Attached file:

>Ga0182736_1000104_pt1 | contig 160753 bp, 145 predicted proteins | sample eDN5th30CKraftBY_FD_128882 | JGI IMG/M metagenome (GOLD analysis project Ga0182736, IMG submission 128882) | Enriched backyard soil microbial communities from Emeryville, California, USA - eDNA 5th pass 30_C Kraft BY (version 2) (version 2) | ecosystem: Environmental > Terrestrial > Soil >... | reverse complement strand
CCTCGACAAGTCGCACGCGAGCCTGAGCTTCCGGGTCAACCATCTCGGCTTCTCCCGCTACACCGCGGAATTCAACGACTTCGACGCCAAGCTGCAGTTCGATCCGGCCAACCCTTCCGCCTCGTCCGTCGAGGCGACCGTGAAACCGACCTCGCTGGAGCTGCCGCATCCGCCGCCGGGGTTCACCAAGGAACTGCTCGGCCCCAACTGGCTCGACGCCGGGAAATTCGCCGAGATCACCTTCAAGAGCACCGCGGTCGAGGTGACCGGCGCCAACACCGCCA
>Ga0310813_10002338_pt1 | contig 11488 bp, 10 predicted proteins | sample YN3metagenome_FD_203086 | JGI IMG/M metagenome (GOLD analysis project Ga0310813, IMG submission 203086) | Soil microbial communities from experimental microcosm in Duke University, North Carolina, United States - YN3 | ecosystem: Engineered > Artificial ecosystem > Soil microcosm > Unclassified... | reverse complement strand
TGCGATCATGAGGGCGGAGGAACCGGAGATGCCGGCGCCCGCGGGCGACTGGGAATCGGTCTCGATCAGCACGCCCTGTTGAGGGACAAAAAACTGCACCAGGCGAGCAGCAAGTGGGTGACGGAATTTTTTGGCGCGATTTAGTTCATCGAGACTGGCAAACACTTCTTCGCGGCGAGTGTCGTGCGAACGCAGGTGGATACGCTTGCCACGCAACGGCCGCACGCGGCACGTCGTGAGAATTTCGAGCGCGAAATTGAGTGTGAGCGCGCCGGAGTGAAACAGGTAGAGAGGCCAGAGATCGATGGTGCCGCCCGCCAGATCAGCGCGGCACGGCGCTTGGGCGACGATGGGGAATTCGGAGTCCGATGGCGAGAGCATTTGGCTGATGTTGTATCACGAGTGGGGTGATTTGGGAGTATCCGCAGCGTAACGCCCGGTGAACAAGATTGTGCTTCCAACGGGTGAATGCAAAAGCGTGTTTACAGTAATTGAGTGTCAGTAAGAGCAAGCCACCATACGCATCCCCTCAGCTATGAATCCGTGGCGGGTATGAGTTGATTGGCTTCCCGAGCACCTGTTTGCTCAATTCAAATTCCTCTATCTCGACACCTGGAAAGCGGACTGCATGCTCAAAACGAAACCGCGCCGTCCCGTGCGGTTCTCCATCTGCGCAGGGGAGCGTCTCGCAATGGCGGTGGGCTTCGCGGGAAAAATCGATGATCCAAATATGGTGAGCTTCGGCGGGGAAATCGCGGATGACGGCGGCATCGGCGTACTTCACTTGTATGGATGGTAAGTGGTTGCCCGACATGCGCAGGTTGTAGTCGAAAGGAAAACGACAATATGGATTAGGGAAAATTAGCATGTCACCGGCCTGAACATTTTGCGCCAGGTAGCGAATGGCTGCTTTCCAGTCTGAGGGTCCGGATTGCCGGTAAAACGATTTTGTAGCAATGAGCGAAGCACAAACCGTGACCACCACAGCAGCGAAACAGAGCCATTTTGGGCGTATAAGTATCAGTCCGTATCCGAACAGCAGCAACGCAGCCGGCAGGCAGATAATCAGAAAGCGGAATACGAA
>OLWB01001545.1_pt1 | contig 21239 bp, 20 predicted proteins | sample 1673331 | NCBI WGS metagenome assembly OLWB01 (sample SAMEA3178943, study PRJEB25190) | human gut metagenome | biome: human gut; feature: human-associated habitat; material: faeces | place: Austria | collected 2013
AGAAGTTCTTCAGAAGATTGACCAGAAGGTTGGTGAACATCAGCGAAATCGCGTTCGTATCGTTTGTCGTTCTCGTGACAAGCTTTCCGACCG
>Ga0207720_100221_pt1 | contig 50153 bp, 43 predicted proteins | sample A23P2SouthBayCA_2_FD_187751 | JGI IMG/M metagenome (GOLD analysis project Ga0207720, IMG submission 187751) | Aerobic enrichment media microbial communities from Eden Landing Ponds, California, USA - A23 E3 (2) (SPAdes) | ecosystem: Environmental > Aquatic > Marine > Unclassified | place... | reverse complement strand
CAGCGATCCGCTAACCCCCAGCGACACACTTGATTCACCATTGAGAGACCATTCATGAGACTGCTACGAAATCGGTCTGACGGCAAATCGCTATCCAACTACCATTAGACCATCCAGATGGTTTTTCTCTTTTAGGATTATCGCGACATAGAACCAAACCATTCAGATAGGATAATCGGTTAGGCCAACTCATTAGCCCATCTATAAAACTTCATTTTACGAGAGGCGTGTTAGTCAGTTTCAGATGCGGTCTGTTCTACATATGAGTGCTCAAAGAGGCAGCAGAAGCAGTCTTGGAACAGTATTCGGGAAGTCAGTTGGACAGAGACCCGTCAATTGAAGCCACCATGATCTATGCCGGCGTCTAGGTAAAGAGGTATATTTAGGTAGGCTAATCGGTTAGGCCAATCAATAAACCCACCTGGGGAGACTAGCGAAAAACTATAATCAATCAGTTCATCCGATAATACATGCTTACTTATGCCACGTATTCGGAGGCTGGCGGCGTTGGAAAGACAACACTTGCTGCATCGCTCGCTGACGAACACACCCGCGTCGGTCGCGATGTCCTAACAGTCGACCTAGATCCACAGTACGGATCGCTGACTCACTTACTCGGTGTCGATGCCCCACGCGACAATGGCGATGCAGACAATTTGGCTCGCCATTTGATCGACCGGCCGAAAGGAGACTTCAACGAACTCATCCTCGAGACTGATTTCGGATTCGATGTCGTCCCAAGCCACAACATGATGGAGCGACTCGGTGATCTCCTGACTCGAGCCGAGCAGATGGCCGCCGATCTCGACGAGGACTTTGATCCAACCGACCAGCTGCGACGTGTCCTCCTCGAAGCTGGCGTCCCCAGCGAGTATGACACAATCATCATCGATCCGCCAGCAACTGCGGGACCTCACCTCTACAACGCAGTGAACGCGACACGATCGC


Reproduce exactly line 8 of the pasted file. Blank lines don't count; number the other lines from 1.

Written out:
CAGCGATCCGCTAACCCCCAGCGACACACTTGATTCACCATTGAGAGACCATTCATGAGACTGCTACGAAATCGGTCTGACGGCAAATCGCTATCCAACTACCATTAGACCATCCAGATGGTTTTTCTCTTTTAGGATTATCGCGACATAGAACCAAACCATTCAGATAGGATAATCGGTTAGGCCAACTCATTAGCCCATCTATAAAACTTCATTTTACGAGAGGCGTGTTAGTCAGTTTCAGATGCGGTCTGTTCTACATATGAGTGCTCAAAGAGGCAGCAGAAGCAGTCTTGGAACAGTATTCGGGAAGTCAGTTGGACAGAGACCCGTCAATTGAAGCCACCATGATCTATGCCGGCGTCTAGGTAAAGAGGTATATTTAGGTAGGCTAATCGGTTAGGCCAATCAATAAACCCACCTGGGGAGACTAGCGAAAAACTATAATCAATCAGTTCATCCGATAATACATGCTTACTTATGCCACGTATTCGGAGGCTGGCGGCGTTGGAAAGACAACACTTGCTGCATCGCTCGCTGACGAACACACCCGCGTCGGTCGCGATGTCCTAACAGTCGACCTAGATCCACAGTACGGATCGCTGACTCACTTACTCGGTGTCGATGCCCCACGCGACAATGGCGATGCAGACAATTTGGCTCGCCATTTGATCGACCGGCCGAAAGGAGACTTCAACGAACTCATCCTCGAGACTGATTTCGGATTCGATGTCGTCCCAAGCCACAACATGATGGAGCGACTCGGTGATCTCCTGACTCGAGCCGAGCAGATGGCCGCCGATCTCGACGAGGACTTTGATCCAACCGACCAGCTGCGACGTGTCCTCCTCGAAGCTGGCGTCCCCAGCGAGTATGACACAATCATCATCGATCCGCCAGCAACTGCGGGACCTCACCTCTACAACGCAGTGAACGCGACACGATCGC